Humor, People

The business of weddings

I believe that ‘wedding’ is not one and the same as ‘marriage’. A happy marriage is not dependent on a successfully-staged wedding though many a happy marriage had such to begin with. This doesn’t mean though that a couple should forgo the wedding or cut back on what would make their wedding a day to remember.

Girls dream to have a fairy tale wedding and I believe they should have that. The criticism against “lavish” weddings is that they’re not tantamount to the love the couple have for each other. I agree. It’s not, necessarily. But that’s the first step to completely enjoy a wedding– to know that wedding is not equal to marriage.  So when their marriages go bad, unless they were wed at gun point, girls should never ever regret their weddings. Besides, who is the bride or groom who’s able to predict their married life one, five, or 10 years into the future?  If couples could, would they even want to venture? So go ahead have that dream wedding!

I’m saying this because early last year I’ve been intimating to a couple of friends that I’d like to try the work of a wedding planner. They thought I was joking because the change, from a development researcher to wedding planner, would be quite an extreme one and besides my marriage wasn’t exactly what a client-bride would want to hear about. I countered that actually my wedding was a successful one which is why I’ve retained a separate and positive view of it. But how to actually become a planner for another’s wedding was the real deal breaker.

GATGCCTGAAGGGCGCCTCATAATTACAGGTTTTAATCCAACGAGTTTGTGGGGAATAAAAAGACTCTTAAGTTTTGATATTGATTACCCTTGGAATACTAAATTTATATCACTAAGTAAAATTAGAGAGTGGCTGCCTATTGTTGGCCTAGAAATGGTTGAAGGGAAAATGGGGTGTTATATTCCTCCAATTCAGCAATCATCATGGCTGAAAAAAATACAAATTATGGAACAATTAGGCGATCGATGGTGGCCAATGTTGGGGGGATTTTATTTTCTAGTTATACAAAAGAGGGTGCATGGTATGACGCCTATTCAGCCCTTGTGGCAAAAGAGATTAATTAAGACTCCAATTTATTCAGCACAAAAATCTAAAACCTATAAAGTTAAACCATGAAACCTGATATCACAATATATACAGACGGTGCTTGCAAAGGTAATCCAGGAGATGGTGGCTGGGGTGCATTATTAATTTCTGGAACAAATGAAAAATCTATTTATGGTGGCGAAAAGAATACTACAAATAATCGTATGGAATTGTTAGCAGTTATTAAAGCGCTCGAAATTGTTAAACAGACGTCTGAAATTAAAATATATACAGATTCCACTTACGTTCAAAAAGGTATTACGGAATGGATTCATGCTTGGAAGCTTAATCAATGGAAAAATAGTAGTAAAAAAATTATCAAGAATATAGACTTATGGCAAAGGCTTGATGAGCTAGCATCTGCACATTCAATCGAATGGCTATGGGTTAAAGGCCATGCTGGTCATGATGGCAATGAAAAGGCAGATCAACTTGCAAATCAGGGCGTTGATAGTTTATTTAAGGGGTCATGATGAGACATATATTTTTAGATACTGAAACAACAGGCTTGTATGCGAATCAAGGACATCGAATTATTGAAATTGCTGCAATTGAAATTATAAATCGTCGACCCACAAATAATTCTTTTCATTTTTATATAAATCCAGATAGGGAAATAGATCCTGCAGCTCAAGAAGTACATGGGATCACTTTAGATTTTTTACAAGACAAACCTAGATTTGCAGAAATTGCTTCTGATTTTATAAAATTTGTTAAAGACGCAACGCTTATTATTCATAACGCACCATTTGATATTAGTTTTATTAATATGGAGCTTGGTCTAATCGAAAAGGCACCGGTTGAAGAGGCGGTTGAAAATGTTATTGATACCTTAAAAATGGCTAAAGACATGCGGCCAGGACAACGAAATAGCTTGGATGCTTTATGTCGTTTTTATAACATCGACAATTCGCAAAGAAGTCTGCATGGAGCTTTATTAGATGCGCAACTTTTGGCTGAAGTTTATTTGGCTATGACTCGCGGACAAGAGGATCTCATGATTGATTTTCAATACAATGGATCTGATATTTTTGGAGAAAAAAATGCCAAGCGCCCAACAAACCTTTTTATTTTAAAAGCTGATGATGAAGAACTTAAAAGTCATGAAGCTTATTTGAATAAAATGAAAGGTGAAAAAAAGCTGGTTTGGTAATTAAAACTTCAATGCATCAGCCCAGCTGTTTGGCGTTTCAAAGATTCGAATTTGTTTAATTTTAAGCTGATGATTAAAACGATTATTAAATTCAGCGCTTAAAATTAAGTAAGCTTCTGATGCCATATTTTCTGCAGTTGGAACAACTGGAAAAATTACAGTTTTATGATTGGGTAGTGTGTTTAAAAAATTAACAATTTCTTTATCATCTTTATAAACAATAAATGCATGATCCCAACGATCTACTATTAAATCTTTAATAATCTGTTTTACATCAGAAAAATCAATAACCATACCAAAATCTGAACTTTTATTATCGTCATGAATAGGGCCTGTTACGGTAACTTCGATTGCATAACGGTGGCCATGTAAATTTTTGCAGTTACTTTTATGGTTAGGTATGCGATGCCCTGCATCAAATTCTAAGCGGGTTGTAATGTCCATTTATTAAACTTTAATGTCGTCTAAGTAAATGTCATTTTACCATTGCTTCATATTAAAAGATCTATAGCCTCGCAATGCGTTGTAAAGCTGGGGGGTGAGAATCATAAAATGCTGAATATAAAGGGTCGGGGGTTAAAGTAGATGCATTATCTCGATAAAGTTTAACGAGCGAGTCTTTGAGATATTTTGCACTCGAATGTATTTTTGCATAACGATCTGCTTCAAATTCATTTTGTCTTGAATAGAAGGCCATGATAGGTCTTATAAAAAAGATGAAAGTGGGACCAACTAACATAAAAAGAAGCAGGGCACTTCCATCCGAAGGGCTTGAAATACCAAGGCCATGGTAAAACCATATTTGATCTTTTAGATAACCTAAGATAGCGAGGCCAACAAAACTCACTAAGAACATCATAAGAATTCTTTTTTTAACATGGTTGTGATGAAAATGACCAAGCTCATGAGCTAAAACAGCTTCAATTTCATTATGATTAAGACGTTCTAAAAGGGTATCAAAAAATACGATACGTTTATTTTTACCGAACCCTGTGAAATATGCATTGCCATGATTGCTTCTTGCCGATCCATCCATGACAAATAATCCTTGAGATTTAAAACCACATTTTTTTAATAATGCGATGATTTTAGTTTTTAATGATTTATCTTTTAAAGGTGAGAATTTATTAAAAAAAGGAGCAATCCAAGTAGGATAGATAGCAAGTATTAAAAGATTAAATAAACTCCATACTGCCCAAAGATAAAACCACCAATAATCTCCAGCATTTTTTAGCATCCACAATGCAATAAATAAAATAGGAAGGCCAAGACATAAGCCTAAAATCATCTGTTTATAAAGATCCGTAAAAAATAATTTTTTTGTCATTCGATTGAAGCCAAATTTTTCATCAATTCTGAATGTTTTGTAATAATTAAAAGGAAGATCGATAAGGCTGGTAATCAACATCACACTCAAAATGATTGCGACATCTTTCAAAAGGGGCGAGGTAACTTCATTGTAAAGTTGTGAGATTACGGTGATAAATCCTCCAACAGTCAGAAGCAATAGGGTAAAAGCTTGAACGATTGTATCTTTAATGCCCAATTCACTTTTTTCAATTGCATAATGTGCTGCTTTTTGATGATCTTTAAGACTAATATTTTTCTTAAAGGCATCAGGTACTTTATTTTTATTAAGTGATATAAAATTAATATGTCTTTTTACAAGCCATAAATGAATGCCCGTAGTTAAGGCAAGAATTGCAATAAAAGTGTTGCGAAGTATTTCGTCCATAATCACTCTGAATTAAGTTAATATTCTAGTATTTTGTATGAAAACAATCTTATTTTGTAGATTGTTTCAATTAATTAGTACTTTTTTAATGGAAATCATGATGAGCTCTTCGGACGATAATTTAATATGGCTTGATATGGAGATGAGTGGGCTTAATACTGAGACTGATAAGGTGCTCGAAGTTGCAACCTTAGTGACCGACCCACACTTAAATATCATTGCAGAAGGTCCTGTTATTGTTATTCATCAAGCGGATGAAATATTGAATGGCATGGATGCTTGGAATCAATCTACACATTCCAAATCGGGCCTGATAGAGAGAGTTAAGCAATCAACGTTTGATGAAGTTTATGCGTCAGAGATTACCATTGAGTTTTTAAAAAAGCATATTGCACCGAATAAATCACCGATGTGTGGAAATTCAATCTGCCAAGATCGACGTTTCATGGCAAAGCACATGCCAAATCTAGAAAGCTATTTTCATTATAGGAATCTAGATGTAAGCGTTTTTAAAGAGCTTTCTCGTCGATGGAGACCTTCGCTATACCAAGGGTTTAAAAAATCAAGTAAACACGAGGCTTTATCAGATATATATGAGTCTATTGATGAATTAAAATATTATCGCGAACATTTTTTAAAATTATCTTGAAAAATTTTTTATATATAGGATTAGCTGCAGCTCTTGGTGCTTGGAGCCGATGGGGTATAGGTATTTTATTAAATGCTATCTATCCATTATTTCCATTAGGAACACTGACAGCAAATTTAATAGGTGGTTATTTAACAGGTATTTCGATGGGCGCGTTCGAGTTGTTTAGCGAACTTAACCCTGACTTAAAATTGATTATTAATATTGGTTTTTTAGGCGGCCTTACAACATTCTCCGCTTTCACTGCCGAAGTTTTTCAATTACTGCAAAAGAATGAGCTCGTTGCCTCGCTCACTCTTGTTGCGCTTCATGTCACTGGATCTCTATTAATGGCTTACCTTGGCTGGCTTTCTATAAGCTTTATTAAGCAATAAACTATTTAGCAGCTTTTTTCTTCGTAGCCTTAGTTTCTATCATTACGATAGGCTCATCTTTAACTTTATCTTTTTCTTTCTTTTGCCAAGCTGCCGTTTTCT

Fortune or fate, whatever, was quick to respond, within the same year, in fact, because it sent me close, albeit briefly, to the business of handling weddings. My task in this area was to receive requests to rent one of the most sought after wedding venues in the City if not the North. By all appearances, the task looks inconsequential -receive the request, read, check for details such as venue availability, hand it over to the boss for approval – but it really was more. Planning a wedding officially starts with the choice of a venue, with that we were an important link in the chain of the wedding story of bride x and groom y. We were part of the fairy tale dream wedding come true of bride x.

The request letters only detailed the wedding date and time, still I wondered who are bride x and groom y, what brought them together, and what led them to finally choose the venue. I’m sure wedding planners are provided snippets of their clients’ story not so much as subject of casual talk with the couple but as crucial input to the rendering of the overall feel of the wedding. As each couple’s story is unique so is the wedding plan.

But I did meet one couple. They came in person to hand their letter of request. I chatted them up a bit seeing that they looked somewhat harassed. I said that I’m inspired to see they’re hands on with their wedding to which the lady enthusiastically recounted that yes it was difficult but they were both enjoying it too. I said something about knowing how that must be for them and joked that maybe I could be their wedding planner. She giggled. He laughed. And both said why not? Even if it’s not going to happen, I thought this was part of selling the whole premier venue brand.